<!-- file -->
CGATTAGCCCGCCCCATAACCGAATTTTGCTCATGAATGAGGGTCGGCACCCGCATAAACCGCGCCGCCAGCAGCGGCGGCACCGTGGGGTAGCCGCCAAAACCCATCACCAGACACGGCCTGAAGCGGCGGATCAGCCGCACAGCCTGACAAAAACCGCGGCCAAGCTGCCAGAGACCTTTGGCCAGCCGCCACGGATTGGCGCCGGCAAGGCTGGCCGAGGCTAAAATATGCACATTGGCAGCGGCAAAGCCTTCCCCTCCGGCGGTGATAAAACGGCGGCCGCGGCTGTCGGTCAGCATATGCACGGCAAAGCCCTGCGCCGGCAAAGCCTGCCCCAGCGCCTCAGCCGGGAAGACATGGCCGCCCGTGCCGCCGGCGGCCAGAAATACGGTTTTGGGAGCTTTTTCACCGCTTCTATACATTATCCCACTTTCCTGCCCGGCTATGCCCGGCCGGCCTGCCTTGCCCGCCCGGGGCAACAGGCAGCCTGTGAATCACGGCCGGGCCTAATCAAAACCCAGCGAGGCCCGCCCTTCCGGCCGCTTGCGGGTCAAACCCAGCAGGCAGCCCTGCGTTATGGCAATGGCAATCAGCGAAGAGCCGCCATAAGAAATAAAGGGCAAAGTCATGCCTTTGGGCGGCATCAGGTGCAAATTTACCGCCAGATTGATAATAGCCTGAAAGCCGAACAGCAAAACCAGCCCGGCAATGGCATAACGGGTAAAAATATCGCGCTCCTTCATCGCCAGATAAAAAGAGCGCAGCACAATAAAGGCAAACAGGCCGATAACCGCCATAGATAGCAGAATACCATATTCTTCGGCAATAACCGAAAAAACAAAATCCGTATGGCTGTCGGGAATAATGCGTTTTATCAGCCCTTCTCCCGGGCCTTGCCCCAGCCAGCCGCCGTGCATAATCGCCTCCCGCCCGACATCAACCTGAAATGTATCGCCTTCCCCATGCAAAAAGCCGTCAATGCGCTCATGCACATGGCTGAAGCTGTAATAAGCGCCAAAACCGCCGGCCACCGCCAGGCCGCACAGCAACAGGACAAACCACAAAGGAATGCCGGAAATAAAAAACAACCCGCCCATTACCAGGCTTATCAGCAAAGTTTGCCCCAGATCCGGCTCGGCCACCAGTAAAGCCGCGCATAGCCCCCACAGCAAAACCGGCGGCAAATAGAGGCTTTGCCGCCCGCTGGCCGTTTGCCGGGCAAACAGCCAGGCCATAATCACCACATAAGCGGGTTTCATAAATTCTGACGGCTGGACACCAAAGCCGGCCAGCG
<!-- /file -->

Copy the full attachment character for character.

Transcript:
CGATTAGCCCGCCCCATAACCGAATTTTGCTCATGAATGAGGGTCGGCACCCGCATAAACCGCGCCGCCAGCAGCGGCGGCACCGTGGGGTAGCCGCCAAAACCCATCACCAGACACGGCCTGAAGCGGCGGATCAGCCGCACAGCCTGACAAAAACCGCGGCCAAGCTGCCAGAGACCTTTGGCCAGCCGCCACGGATTGGCGCCGGCAAGGCTGGCCGAGGCTAAAATATGCACATTGGCAGCGGCAAAGCCTTCCCCTCCGGCGGTGATAAAACGGCGGCCGCGGCTGTCGGTCAGCATATGCACGGCAAAGCCCTGCGCCGGCAAAGCCTGCCCCAGCGCCTCAGCCGGGAAGACATGGCCGCCCGTGCCGCCGGCGGCCAGAAATACGGTTTTGGGAGCTTTTTCACCGCTTCTATACATTATCCCACTTTCCTGCCCGGCTATGCCCGGCCGGCCTGCCTTGCCCGCCCGGGGCAACAGGCAGCCTGTGAATCACGGCCGGGCCTAATCAAAACCCAGCGAGGCCCGCCCTTCCGGCCGCTTGCGGGTCAAACCCAGCAGGCAGCCCTGCGTTATGGCAATGGCAATCAGCGAAGAGCCGCCATAAGAAATAAAGGGCAAAGTCATGCCTTTGGGCGGCATCAGGTGCAAATTTACCGCCAGATTGATAATAGCCTGAAAGCCGAACAGCAAAACCAGCCCGGCAATGGCATAACGGGTAAAAATATCGCGCTCCTTCATCGCCAGATAAAAAGAGCGCAGCACAATAAAGGCAAACAGGCCGATAACCGCCATAGATAGCAGAATACCATATTCTTCGGCAATAACCGAAAAAACAAAATCCGTATGGCTGTCGGGAATAATGCGTTTTATCAGCCCTTCTCCCGGGCCTTGCCCCAGCCAGCCGCCGTGCATAATCGCCTCCCGCCCGACATCAACCTGAAATGTATCGCCTTCCCCATGCAAAAAGCCGTCAATGCGCTCATGCACATGGCTGAAGCTGTAATAAGCGCCAAAACCGCCGGCCACCGCCAGGCCGCACAGCAACAGGACAAACCACAAAGGAATGCCGGAAATAAAAAACAACCCGCCCATTACCAGGCTTATCAGCAAAGTTTGCCCCAGATCCGGCTCGGCCACCAGTAAAGCCGCGCATAGCCCCCACAGCAAAACCGGCGGCAAATAGAGGCTTTGCCGCCCGCTGGCCGTTTGCCGGGCAAACAGCCAGGCCATAATCACCACATAAGCGGGTTTCATAAATTCTGACGGCTGGACACCAAAGCCGGCCAGCG